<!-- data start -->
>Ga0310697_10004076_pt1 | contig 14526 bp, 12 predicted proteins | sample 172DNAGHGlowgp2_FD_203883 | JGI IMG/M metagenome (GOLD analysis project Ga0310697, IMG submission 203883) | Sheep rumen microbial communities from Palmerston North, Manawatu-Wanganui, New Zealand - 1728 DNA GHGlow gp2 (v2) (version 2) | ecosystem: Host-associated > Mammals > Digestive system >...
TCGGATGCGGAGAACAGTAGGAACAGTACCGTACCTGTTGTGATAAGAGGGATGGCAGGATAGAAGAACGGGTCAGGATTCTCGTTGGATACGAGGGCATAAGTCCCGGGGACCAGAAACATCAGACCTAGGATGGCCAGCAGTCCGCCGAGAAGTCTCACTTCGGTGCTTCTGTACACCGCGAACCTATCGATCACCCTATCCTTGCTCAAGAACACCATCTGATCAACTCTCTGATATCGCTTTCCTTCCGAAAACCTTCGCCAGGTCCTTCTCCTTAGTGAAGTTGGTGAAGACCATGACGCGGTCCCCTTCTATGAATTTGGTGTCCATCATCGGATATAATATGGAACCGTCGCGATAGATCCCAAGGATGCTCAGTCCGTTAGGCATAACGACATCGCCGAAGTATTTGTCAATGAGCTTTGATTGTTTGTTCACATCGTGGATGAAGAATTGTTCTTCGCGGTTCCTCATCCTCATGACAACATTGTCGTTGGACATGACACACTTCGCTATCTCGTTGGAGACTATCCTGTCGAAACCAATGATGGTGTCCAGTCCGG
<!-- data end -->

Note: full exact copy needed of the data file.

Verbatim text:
>Ga0310697_10004076_pt1 | contig 14526 bp, 12 predicted proteins | sample 172DNAGHGlowgp2_FD_203883 | JGI IMG/M metagenome (GOLD analysis project Ga0310697, IMG submission 203883) | Sheep rumen microbial communities from Palmerston North, Manawatu-Wanganui, New Zealand - 1728 DNA GHGlow gp2 (v2) (version 2) | ecosystem: Host-associated > Mammals > Digestive system >...
TCGGATGCGGAGAACAGTAGGAACAGTACCGTACCTGTTGTGATAAGAGGGATGGCAGGATAGAAGAACGGGTCAGGATTCTCGTTGGATACGAGGGCATAAGTCCCGGGGACCAGAAACATCAGACCTAGGATGGCCAGCAGTCCGCCGAGAAGTCTCACTTCGGTGCTTCTGTACACCGCGAACCTATCGATCACCCTATCCTTGCTCAAGAACACCATCTGATCAACTCTCTGATATCGCTTTCCTTCCGAAAACCTTCGCCAGGTCCTTCTCCTTAGTGAAGTTGGTGAAGACCATGACGCGGTCCCCTTCTATGAATTTGGTGTCCATCATCGGATATAATATGGAACCGTCGCGATAGATCCCAAGGATGCTCAGTCCGTTAGGCATAACGACATCGCCGAAGTATTTGTCAATGAGCTTTGATTGTTTGTTCACATCGTGGATGAAGAATTGTTCTTCGCGGTTCCTCATCCTCATGACAACATTGTCGTTGGACATGACACACTTCGCTATCTCGTTGGAGACTATCCTGTCGAAACCAATGATGGTGTCCAGTCCGG